Beneventan Chant Performances in Benevent

I would like to suggest that Beneventan chants should be performed on a regular basis on their proper feast days in Benevent by a small group (around 7 or 8 singers) of well-trained singers with very clear voices who are able to deliver the long melismas very smoothly and who have some deal of "sweetness" in the upper register, i. e. who do not sing high notes too loud: It would be best if such a group could specialize on this repertory and be based in Benevent permanently. All informations about performance practices (including the use of boys for certain chants or portions of chant) which may be valid for this repertory should then be collected and tried out in performance. Especially appropriate places for such chant performances would be: Sancta Sofia, Sant' Ilario, San Francesco, Museo del Sannio and the museum in the crypta of the dome. When the ensemble has reached a certain level of fluidness

and specialization, a row of CDs with especially beautiful and characteristic chants could document Beneventan chant. Extremely low pitch and "orientalizing" ornaments/tone production such as the Ensemble Organum does with other chants should in my view NOT be realized, as it is not very probable that these were taken up in THIS way by Western singers, even if there was  some orthodox influence in the repertory: Only such performance practices should be taken up which are really in keeping with pertinent sources and/or which seem likely and beautiful (which permanently low pitches and a profusion of ornaments which cover up music and text too musch are certainly NOT).

It would also be good to make available all melodies online, giving all the source information and possibly even linking transcriptions with scanned sources.

All of this would surely be a strong contribution to enhance the appreciation of the beauties of Beneventan chant!

Christoph Dohrmann

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  • The question is just, for whom it is impossible?

    I have to say that the fact, that I have very few connections with the catholic church, was a very important condition for those singers of my ensemble who are catholic, because they would never trust someone who fits to your description. On the other hand, the Old-Beneventan rite which you discuss here as Beneventan rite is a past tradition (although it did not simply dissappear by the time, when the first manuscripts known today had been written, this is wishful thinking, but one which is very unlikely). Any reconstruction would be a museum-like approach. I have no problem with such an approach, but we have to see, if it will move or even change something within Campanian communities. It is a question of doing it and of the quality, how to do it, and less of talking about it.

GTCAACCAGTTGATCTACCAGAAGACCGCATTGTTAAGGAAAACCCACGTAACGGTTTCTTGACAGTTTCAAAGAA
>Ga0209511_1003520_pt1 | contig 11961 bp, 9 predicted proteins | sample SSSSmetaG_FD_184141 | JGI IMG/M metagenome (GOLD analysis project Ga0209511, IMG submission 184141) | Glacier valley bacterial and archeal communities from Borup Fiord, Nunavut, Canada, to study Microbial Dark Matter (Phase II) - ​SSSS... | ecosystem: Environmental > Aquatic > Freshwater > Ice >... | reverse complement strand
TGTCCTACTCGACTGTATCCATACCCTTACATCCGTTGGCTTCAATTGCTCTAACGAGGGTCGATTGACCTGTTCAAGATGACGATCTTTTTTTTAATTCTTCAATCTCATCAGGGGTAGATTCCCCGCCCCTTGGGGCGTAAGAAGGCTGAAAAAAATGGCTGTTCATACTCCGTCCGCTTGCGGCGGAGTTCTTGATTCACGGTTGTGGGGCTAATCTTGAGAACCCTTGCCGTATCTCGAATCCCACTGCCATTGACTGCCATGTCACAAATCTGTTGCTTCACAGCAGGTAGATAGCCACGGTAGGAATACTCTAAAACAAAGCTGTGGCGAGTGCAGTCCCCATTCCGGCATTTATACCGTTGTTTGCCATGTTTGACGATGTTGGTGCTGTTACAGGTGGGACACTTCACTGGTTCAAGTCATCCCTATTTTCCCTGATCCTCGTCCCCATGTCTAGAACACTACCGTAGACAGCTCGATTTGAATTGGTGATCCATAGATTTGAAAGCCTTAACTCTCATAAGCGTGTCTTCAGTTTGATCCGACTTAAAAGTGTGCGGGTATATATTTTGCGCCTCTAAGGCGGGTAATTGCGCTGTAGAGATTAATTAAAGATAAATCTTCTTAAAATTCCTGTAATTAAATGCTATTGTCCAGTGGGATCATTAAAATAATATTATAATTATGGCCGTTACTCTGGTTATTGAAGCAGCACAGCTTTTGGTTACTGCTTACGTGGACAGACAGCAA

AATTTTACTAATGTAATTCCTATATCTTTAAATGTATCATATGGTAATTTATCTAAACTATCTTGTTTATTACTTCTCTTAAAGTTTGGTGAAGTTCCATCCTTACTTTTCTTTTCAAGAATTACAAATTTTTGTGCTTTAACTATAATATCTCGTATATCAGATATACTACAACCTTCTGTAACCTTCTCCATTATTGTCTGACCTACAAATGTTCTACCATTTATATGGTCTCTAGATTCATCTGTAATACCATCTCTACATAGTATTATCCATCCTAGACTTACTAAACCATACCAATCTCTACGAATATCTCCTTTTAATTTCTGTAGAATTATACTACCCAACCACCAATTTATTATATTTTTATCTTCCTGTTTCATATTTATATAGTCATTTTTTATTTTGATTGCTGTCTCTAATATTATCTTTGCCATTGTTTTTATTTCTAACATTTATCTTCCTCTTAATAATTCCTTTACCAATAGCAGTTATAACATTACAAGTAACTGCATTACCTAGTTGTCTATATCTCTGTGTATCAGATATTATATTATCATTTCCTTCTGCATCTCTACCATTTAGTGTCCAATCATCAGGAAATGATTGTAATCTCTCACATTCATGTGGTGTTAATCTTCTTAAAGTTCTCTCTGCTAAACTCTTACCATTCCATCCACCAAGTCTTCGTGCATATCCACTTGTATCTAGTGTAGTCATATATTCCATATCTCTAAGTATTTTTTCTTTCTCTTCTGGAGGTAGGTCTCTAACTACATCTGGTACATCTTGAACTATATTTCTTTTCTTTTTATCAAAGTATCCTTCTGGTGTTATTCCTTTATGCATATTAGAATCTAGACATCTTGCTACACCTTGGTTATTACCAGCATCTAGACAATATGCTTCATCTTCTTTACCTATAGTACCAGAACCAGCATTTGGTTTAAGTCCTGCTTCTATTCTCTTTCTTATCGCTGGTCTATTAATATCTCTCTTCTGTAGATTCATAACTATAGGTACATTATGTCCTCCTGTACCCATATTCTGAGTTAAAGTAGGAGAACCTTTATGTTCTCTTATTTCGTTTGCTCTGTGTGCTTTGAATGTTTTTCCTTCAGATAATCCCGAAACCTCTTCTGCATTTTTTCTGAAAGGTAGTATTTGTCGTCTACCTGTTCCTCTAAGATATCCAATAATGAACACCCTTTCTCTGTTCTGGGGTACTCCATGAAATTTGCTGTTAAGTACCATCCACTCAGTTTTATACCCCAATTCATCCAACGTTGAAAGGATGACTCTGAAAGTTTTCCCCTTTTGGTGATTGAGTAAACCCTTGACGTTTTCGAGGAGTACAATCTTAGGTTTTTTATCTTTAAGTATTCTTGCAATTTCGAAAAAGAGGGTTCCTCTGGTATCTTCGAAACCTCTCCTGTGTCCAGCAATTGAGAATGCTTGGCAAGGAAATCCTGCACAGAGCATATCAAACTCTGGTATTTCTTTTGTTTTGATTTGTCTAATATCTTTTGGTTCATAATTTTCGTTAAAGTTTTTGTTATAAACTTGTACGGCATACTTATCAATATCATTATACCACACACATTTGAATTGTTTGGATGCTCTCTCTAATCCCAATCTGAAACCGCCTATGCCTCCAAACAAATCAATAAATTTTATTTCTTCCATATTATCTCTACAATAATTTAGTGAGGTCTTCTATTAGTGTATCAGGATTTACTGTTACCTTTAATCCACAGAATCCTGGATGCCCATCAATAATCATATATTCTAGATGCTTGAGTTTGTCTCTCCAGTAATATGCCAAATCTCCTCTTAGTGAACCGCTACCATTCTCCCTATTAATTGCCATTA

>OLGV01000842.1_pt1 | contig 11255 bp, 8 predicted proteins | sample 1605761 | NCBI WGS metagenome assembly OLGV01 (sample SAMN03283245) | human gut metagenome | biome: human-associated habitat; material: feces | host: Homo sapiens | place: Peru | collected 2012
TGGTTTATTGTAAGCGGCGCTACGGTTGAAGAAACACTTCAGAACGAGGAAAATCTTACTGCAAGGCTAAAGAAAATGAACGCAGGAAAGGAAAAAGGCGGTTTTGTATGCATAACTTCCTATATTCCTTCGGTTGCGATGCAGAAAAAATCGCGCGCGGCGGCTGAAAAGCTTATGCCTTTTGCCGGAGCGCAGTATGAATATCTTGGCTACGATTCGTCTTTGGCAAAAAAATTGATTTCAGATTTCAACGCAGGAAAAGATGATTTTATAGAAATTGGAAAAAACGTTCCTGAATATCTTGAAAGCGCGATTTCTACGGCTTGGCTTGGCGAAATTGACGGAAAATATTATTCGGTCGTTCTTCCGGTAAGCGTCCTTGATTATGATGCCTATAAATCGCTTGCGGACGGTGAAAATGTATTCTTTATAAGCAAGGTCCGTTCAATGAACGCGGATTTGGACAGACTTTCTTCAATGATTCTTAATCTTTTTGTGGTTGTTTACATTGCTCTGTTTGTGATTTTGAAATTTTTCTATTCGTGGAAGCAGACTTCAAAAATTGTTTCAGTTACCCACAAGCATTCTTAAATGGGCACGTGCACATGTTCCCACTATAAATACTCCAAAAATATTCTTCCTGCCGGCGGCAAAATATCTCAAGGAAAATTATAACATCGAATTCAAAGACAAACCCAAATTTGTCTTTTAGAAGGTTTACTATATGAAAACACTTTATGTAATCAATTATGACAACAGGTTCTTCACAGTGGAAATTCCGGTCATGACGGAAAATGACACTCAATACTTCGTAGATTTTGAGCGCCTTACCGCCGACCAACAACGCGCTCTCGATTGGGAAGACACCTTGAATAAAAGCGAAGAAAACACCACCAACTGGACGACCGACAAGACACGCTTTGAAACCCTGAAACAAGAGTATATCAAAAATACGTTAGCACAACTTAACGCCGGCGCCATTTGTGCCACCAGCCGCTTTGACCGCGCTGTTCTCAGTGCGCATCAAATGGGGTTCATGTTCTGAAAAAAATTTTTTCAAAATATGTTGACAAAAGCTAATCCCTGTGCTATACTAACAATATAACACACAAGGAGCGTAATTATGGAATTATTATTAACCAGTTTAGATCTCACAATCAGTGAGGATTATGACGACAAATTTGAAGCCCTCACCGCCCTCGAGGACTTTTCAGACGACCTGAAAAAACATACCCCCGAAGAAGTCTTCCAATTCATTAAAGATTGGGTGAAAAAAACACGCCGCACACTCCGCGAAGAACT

In general I agree with Mr Dohrmann, but a careful field research of the living tradition is an important part of such a reconstruction. It is not necessary to reconstruct a whole Old-Beneventan calendar, the different options given in the known manuscripts are already enough.

  • Albeit possibly to a lesser degree, I am afraid the same is true for Old Roman, Milanese, and even the socalled Gregorian chant, not to mention Old Hispanic. Since the seventies several specialized ensembles worked very hard to come to interpretations. But still there are several conflicting opinions as to an 'authentic' performance practice. Concerning 'liturgical' performance the case is probably even worse. It seems sheer impossible to abandon post-Vatican habits in favor of a 'Carolingian', or for that matter tenth or eleventh-century liturgical practice. We simply don't know enough. And apart from that, the elementary wish to do so is hard to find. I don't think this is really a problem, because liturgical standards (and to some extent even the liturgy itself) are something of the past. Just like the many local repertoires, the different interpretations simply add to the wealth of our contemporary view to liturgical music.